Respecting the Divine: why Australia and all democracies should care about blasphemy laws
During the past few weeks there has been a significant increase in the number of vicious and insensitive anti-Christian public ‘artworks’ and vandalism of churches across Australia. It would be naïve to think Christianity is not frequently insulted or targeted by artists and the media, however, this spike occurred during the rapturous celebrations of the recent same-sex plebiscite when, supposedly, ‘love’ and ‘tolerance’ won.
Republishing images of these religious assaults would not be appropriate, as it would inflict undue pain and distress on fellow Orthodox and other Christian readers. After witnessing these most recent incidents the big concern is what should be done to encourage religious and civil cohesion within our pluralistic-democratic societies, like Australia: could enforcing blasphemy laws be the answer? But before one can argue the merits of this idea one has to understand how various societies in the Developed World (including Orthodox countries) implement such laws, how such laws should operate and demonstrate why such laws are not a contradiction, but instead, critical to upholding Western values.
Use of blasphemy laws around the world & Australia
Majority of Western countries have in various degrees some level of blasphemy laws, but are usually weak or end up being repealed. Furthermore, such incidences are rarely prosecuted. There are many reasons why these laws are not effectively activated:
conflict with Article 19 of the Universal Declaration of Human Rights (UDHR) and the International Covenant on Civil and Political Rights (ICCPR) which protects freedom of expression which many countries, both signatories and non-signatories like Australia, enforce;
the dubious subjective nature of interpreting or identifying whether the expression was blasphemous; and
concern such laws encourage or protect vigilante-fuelled violence.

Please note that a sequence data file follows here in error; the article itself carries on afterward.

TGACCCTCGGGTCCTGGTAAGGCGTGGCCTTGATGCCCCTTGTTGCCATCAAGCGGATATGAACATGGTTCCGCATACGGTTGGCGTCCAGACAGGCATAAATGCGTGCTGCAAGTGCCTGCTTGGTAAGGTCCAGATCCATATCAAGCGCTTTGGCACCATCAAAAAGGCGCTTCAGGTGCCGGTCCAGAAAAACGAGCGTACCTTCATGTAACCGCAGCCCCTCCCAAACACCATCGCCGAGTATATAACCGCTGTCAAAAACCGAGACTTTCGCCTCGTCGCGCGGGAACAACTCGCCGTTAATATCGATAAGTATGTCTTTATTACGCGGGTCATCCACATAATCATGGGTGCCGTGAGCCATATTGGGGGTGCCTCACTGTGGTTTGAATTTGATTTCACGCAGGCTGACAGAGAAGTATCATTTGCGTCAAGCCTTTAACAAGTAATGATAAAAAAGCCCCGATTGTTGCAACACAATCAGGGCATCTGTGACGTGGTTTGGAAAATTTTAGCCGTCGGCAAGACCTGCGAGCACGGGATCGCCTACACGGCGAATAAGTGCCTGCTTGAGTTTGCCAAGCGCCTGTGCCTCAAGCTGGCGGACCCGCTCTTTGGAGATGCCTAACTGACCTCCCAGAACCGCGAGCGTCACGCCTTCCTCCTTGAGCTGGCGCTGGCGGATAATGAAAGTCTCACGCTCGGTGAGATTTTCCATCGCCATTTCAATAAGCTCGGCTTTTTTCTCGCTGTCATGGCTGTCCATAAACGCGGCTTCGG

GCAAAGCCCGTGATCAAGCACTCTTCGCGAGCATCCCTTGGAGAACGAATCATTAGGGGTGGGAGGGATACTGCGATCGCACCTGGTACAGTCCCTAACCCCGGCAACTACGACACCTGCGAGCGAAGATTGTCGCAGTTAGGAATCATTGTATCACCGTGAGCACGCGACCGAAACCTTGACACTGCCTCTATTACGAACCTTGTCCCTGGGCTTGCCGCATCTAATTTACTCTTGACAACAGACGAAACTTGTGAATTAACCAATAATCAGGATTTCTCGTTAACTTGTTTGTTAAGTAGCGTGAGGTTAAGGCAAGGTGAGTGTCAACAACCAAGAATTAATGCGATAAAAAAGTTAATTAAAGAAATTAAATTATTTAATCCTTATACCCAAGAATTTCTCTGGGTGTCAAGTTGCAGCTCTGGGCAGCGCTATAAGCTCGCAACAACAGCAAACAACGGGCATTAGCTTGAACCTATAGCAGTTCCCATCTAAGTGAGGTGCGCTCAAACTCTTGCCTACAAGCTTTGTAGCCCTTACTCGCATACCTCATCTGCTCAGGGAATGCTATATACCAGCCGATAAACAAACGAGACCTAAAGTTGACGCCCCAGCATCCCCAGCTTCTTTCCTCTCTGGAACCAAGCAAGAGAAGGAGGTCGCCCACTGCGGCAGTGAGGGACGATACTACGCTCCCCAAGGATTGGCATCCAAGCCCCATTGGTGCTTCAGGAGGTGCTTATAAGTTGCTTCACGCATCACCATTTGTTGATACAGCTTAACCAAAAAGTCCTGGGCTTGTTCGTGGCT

In the United States, which produces much of the world’s mainstream entertainment, blasphemy laws do not exist at the federal level. Under the Constitution the First Amendment states:
Congress shall make no law respecting an establishment of religion, or prohibiting the free exercise thereof; or abridging the freedom of speech, or of the press…
This Amendment was meant to protect free speech and religious exercise though the Supreme Court’s interpretation has meshed them together and expanded it to prevent individual states from prosecuting against blasphemous speech or religious insults, as this would be seen as infringing speech.
The only time such protection could be instigated against blasphemy is when crimes are committed against a person because of incitement of hatred towards their identity as a religious group. The problem with this position is it allows individuals and corporations to insult the Divine as long as they do not identify the individuals who practice these beliefs. For example, insulting Jesus Christ would not attract punishment but making a negative comment about Jews would.
Blasphemy laws in some Orthodox countries
Unlike most Western nations, there is considerable protection for the Divine in these societies.